Government schools in a India are bad because teachers and administrators have no incentives to do any better. There is practically no accountability in the government school system. Consumers are choosing private schools because those schools deliver better learning outcomes for students. If they don’t deliver a good product, private schools will lose their customers. Unlike government schools, private schools go out of business, so they have a strong incentive to keep doing better.

The Union and state governments are doing the opposite of what they should do – rather than reducing entry barriers and making it easier for new schools to enter the marketplace, large numbers of existing private schools are being shut down across India. This hurts the poor the most, as they are forced to go back to the ineffective government schooling system they finally had the chance to escape.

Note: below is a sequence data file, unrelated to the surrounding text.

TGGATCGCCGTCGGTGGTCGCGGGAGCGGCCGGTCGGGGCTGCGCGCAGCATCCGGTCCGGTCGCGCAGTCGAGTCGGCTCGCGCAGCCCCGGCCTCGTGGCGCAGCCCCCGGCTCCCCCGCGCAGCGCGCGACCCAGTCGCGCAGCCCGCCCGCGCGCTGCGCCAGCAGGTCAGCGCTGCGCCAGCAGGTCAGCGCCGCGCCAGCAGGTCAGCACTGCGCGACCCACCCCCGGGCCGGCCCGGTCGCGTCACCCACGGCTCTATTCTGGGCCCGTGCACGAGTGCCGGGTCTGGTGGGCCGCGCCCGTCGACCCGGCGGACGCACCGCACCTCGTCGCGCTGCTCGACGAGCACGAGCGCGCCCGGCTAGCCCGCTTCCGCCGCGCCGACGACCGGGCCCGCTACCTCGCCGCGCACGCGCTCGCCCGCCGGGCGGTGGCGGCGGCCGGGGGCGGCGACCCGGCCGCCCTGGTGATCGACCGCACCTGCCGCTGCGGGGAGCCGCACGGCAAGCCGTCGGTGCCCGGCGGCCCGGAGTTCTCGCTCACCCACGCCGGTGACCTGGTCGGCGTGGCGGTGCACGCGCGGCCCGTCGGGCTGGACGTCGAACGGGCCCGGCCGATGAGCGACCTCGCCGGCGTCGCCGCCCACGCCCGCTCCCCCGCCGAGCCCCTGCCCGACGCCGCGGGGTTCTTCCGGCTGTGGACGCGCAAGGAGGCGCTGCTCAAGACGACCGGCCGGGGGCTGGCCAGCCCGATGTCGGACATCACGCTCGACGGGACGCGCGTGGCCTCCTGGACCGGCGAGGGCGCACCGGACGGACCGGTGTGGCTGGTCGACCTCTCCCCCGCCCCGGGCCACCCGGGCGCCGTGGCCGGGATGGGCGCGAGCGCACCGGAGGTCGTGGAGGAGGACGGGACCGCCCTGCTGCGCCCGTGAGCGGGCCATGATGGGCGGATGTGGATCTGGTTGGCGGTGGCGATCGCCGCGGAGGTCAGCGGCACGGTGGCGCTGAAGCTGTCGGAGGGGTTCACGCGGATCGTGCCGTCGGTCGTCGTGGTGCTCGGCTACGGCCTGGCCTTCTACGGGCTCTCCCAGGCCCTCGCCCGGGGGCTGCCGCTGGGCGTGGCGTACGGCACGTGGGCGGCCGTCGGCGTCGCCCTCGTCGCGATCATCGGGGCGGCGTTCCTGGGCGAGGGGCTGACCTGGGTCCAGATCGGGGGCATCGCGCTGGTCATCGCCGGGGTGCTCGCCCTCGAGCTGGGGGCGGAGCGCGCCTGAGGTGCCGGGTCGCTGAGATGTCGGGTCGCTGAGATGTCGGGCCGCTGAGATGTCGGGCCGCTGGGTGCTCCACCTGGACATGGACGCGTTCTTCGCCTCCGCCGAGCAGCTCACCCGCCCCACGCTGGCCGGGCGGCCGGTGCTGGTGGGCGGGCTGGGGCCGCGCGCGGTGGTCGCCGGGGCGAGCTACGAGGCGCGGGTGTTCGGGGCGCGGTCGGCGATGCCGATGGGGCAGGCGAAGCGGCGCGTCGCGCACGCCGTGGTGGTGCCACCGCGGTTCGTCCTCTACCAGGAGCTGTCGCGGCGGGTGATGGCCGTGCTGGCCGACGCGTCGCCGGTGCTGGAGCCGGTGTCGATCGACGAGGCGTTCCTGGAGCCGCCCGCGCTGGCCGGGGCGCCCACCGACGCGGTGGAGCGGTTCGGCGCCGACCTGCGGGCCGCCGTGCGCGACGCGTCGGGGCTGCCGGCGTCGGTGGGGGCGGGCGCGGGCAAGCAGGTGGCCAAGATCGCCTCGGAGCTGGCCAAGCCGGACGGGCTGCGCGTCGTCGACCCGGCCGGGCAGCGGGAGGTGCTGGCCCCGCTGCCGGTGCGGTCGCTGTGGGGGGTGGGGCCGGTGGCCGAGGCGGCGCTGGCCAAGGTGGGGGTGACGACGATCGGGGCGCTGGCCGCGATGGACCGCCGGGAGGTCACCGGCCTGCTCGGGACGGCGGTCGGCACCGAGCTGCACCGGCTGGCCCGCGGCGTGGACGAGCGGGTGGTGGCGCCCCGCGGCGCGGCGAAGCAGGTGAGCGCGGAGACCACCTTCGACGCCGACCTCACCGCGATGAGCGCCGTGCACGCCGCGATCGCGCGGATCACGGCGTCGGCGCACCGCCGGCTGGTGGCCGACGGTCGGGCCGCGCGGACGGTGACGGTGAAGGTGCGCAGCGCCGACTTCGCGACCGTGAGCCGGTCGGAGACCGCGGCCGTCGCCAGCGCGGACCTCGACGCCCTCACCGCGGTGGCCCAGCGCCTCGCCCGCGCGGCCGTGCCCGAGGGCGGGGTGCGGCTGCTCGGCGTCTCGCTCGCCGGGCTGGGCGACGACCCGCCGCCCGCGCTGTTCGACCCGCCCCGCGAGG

The policy issues here are complex and multi-faceted, and this is where the film’s solution to the problem is wrong. Everybody sending their children to government schools will not improve those schools – for government schools to change, the incentives for those schools have to change. There needs to be accountability. There are very good reasons why the rich and poor alike wish to send their children to private schools. But I’m delighted somebody made a film like this, and that it is being watched and appreciated widely in India.

It is a movie with a great message, delivered in an entertaining way. These lines from a song in the film capture the spirit of India’s new generation and why the new India has achieved escape velocity:

इक जिन्दड़ी मेरी, सौ ख्वाहिशाँ

इक इक मैं पूरी कराँ

मुिश्कल हुमें रोकना !